Thermal modeling of concealed Remote Radio Head (RRH) units which are placed on a cell tower is the main interest of this paper. RRH units which dissipate fixed amount of heat are modeled in higher ambient temperature. The effect of creating an enclosure on the open air assembly of RRH units is studied. The aim of this study is to analyze if concealment of the RRH units is possible under natural convection for cooling under boundary conditions with inlet temperature 55°C, solar loading and wind. Also, the study has been made to investigate if stacking of one, two, or three concealed sections is possible under natural convection cooling process.
Various configurations were modeled and analyzed using a computational fluid dynamics (CFD) tool. Different temperature profiles are reported. An enclosure has been created and the operating temperatures of the enclosed model and an open model are compared. After studying the air flow pattern in the model, specific design modifications, like placing baffles on top of each RRH unit, are suggested for proper air flow management thereby facilitating efficient thermal management inside the enclosure. Also, addition of baffles helped in removing the hot spots in the model.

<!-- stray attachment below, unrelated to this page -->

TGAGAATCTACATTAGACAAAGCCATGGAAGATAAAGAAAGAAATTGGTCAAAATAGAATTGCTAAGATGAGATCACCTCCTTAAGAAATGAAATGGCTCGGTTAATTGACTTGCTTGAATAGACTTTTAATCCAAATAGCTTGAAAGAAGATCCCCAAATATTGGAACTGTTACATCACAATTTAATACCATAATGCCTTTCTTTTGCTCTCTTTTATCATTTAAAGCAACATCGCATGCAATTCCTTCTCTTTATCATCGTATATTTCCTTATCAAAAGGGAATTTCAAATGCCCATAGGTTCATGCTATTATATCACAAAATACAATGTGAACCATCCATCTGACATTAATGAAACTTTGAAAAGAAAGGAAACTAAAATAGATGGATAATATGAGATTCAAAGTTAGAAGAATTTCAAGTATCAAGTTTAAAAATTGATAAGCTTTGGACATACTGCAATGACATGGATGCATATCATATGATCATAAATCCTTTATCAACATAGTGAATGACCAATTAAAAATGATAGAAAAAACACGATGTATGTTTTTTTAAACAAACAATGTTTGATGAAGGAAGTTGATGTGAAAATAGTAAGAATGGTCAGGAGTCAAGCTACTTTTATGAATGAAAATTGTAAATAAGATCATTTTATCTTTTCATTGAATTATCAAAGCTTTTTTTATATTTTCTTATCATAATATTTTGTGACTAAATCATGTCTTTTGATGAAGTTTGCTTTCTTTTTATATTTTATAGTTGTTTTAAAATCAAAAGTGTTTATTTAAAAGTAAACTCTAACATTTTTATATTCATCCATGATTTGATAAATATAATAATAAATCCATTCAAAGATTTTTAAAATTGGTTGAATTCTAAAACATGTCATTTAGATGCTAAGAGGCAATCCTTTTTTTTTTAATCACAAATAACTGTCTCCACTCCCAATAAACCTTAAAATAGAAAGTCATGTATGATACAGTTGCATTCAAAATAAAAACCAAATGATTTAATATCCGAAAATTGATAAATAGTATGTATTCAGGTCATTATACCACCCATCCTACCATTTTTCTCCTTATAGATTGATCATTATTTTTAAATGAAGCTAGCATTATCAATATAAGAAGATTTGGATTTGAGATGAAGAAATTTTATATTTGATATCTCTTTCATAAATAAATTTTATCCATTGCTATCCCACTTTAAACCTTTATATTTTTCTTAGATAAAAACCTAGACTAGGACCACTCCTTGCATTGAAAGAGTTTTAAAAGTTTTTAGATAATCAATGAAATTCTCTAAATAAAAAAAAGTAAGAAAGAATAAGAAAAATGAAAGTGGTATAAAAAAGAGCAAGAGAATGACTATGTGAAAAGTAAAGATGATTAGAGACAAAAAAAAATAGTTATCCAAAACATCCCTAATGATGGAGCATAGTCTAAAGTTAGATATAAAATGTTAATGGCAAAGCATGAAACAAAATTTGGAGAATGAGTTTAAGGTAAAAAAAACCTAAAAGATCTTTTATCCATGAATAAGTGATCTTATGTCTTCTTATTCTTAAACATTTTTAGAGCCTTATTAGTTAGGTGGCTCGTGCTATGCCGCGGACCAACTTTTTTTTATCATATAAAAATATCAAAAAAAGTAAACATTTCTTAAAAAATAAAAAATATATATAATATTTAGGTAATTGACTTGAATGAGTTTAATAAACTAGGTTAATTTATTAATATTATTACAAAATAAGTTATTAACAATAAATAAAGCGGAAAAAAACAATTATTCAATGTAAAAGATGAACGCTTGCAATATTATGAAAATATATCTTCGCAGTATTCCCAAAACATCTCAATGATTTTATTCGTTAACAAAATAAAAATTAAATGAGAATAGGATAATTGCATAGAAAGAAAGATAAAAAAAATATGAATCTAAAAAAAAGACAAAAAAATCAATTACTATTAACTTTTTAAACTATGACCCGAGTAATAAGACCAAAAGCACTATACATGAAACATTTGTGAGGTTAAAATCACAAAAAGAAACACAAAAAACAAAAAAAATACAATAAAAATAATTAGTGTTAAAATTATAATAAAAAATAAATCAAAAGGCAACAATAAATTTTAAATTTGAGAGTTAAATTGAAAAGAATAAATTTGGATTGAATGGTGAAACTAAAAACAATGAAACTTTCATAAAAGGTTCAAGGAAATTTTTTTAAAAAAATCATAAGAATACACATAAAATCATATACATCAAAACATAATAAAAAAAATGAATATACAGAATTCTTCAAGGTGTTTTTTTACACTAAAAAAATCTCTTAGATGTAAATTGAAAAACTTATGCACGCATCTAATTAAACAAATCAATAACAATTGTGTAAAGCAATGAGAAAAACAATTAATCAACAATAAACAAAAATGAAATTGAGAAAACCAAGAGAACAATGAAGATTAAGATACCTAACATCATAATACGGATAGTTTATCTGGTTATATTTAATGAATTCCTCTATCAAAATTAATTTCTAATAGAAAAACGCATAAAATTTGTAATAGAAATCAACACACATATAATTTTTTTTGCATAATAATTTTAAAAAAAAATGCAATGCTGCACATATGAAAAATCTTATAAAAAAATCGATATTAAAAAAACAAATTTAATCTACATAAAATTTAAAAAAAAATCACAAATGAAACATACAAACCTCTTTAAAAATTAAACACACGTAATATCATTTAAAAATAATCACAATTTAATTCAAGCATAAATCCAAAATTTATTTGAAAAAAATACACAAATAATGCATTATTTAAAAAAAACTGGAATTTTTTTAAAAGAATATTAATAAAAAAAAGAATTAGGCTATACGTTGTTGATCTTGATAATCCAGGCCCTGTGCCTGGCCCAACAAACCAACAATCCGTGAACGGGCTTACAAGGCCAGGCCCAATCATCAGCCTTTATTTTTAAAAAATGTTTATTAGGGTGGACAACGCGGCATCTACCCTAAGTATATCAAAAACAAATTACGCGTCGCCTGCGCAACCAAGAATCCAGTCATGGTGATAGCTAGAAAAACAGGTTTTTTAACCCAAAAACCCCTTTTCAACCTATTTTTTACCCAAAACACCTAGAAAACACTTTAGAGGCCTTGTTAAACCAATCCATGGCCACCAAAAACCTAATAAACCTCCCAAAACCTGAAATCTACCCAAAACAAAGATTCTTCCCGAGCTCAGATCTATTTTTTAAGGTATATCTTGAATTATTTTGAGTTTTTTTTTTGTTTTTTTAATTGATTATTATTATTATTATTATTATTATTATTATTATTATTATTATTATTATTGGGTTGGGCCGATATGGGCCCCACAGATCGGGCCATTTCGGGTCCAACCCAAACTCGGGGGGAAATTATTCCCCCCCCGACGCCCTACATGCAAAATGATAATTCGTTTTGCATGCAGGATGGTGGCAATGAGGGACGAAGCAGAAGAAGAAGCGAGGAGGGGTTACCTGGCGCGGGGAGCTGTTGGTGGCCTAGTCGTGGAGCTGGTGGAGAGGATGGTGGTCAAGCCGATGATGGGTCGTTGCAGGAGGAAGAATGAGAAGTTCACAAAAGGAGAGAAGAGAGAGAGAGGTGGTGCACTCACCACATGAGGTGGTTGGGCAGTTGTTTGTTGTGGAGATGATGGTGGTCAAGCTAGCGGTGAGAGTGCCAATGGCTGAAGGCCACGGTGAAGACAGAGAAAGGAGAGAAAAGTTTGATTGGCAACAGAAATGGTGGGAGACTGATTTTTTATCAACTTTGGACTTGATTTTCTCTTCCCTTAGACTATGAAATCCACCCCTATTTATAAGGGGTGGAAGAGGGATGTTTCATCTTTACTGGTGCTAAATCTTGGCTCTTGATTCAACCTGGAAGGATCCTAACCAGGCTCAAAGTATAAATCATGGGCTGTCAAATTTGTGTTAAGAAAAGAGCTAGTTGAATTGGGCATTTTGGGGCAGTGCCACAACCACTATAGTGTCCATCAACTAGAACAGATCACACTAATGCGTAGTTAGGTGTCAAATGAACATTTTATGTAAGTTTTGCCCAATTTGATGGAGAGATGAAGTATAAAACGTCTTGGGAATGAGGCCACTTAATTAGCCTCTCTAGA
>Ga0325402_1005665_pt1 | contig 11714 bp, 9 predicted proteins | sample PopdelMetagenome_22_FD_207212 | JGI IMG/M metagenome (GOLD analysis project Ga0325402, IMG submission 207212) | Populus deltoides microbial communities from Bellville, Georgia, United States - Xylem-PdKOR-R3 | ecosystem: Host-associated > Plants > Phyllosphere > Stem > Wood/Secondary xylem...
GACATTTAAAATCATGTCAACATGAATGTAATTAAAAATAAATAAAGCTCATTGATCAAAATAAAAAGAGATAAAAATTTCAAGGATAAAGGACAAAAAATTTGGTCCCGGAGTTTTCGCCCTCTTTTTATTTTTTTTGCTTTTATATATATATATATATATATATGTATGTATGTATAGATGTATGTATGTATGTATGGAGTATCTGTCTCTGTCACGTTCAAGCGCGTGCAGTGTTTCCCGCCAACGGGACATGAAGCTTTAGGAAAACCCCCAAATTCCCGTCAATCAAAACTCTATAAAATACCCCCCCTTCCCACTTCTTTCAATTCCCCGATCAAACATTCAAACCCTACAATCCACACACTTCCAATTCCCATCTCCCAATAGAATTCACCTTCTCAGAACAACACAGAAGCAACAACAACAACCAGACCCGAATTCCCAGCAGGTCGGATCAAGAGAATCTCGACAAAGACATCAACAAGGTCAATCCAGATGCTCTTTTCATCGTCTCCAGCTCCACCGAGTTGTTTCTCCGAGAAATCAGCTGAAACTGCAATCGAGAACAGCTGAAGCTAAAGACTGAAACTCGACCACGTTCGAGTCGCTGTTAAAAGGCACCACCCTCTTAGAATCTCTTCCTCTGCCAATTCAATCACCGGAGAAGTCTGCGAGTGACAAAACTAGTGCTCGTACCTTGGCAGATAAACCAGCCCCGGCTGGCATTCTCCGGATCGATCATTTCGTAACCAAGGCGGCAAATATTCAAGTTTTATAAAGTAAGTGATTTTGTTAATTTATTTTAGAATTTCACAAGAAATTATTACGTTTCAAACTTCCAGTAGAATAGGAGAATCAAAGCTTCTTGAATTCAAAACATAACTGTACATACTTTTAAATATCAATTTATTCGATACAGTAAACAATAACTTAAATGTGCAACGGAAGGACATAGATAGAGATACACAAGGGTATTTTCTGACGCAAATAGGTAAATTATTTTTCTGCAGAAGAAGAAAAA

Stacking concealed sections poses a challenge since hot exhaust air from a lower section may enter the air inlets of top sections. Thereby, higher surface temperatures on RRH units in the upper sections are observed. Orientation of the upper section has been changed to address this issue. Results show that with proper airflow management and arrangement of sections, it is possible to have three sections one on top of the other.